Mar 5, 2010
16
0
0
Status
Pre-Health (Field Undecided)
I am mostly an occasional lurker on this board, but you all seem like an ok group, so I thought I would shoot out a question:)

I am a non-trad student. Basic stats:
-1 prereq left that I am taking this summer (math)
-MCAT is in 23 days, and I plan to apply this year.
-Undergrad from a good school, very good GPA
-J.D. from a top 20 school
-A TON of clinical (very high patient contact) and volunteer experience
-Great letters of rec from 3 science professors, 1 employer, 1 volunteer supervisor.

My dream would be to apply to MSTP programs with a PhD in Epidemiology. The problem is that I don't have any true traditional research experience (though I would argue that a JD and the law-related research positions I held were good preparation for a PhD in Epi, whereas they would not be a good prep for a PhD in a wet science).

Most of the programs out there that take undergrads as research assistants require that you actually be a student of the university. So....ideas? It has been suggested that if I start knocking on doors of people at universities and offer my services for free, I may get a nibble. Is this realistic? Has anyone else had any luck getting a traditional research assistant position as a non-traditional student? I realize that I am too late to get any research experience in time for this year's applications, but I can always re-apply to MSTP after the first year of the MD program (at most schools).

Alternatively, is there anyone who has applied and successfully gotten into a non-wet-science MD/PhD program and wants to share info/point me to a thread where someone has shared info?

My biggest concern is that if my MSTP application is weak, and I apply to MSTP anyway, though I will still be considered for the MD, my application will be delayed and I will lose any advantage that I had applying early.

Any input on any of the above would be greatly appreciated!
 

kia ora

Member
10+ Year Member
Apr 23, 2006
392
6
251
Status
Pre-Medical
this blog http://oldmdgirl.blogspot.com/ is written by a woman who is doing an MD/PhD in Epi. she probably could answer your questions wrt that track better than most of us here

as for getting a research position as a non-trad, I did a summer of bench research at the uni where I was taking my prereqs. however, I did not seek out the job, some professors I'd taken recommended me to another prof in the department and she offered me the position. and no, I did not find that having a law degree was too relevant to bench research (though I could construct Pubmed searches like nobody's business)
 
Mar 5, 2010
16
0
0
Status
Pre-Health (Field Undecided)
Thanks kia, that blog is fantastic! Bookmarked and will be visited regularly, I'm sure.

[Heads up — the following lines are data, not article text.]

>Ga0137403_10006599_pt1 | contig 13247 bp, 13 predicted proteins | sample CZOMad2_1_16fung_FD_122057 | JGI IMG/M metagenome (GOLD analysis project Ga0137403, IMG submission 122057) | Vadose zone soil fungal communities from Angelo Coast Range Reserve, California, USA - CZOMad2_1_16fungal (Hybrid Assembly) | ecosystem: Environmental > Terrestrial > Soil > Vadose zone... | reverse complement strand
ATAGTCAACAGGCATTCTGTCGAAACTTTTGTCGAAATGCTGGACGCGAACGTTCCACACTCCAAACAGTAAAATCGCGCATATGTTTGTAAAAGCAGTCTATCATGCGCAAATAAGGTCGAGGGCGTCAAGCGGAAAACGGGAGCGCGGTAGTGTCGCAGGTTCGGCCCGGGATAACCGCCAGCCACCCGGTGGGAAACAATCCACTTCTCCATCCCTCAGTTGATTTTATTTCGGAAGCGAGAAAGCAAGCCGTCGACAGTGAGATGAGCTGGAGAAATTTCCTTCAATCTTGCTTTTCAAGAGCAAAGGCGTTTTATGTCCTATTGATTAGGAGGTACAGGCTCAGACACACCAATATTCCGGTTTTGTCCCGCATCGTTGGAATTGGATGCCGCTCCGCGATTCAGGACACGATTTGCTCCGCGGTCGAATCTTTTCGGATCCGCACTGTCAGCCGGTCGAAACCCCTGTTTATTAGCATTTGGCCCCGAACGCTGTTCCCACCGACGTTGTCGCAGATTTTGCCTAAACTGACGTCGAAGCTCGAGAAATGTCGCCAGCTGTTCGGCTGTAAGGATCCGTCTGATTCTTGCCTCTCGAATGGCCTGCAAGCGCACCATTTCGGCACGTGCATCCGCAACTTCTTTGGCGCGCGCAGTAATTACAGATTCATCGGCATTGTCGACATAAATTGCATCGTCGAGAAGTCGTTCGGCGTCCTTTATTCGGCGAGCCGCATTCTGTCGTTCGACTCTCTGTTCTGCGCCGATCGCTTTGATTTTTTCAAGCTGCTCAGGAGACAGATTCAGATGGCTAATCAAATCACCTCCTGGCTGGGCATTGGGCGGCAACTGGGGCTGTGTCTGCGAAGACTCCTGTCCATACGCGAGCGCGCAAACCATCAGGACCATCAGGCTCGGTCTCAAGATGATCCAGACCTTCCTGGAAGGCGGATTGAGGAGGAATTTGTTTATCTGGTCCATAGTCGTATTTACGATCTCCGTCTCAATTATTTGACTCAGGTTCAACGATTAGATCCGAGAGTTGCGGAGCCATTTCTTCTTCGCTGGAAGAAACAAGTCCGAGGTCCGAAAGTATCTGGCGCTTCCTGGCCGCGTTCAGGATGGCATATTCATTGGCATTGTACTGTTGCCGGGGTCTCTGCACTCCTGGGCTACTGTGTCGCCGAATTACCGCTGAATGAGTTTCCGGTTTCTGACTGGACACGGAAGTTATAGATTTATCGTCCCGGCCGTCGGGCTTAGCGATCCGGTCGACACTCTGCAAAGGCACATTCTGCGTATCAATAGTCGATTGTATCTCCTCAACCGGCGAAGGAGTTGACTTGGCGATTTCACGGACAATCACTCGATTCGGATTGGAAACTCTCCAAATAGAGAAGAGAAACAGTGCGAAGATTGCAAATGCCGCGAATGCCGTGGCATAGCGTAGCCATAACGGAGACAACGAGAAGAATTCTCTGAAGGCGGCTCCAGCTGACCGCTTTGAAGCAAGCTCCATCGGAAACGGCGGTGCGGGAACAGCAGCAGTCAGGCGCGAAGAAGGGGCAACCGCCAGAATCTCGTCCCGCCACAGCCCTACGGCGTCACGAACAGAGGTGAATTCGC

As far as the relevance of a JD goes, I just meant that I am no stranger to the basic aspects of non-wet research: finding information people say doesn't exist; deciphering strange language in a field I am unfamiliar with; endlessly searching; working well with others and not running with scissors, etc. Whereas if you asked me to do a Western Blot (or really anything other than basic pipetting) I would give you a blank stare:)

Due to financial reasons, my pre-reqs were taken (mostly) slowly at a CC while working full time, and not at a university, so I don't really have professor connections at a Uni. I do volunteer extensively at a Uni hospital, but I am in a very odd position of high patient contact and low supervision, and zero interaction with anyone who does research.....hence the dilemma.


this blog http://oldmdgirl.blogspot.com/ is written by a woman who is doing an MD/PhD in Epi. she probably could answer your questions wrt that track better than most of us here

as for getting a research position as a non-trad, I did a summer of bench research at the uni where I was taking my prereqs. however, I did not seek out the job, some professors I'd taken recommended me to another prof in the department and she offered me the position. and no, I did not find that having a law degree was too relevant to bench research (though I could construct Pubmed searches like nobody's business)
 

StIGMA

Doctor Professor
10+ Year Member
Jul 6, 2008
1,014
152
281
Status
Resident [Any Field]
MD/PhD programs do not traditionally fund epi research. Some schools do, but you need to be a superstar. Chances are you will not get into an MSTP if you are gunning for Epi research. Your best bet would be to do an MD or MD/MPH and look for the additional epi training elsewhere. From my incomplete understanding, you do not need a PhD in epidemiology (nor would it necessarily be beneficial to have one) to do cutting-edge epidemiology research. Contact epi departments and professors (specifically the MD, MD/MPH, and non-basic science MD/PhD ones) and get their opinions!
 

kia ora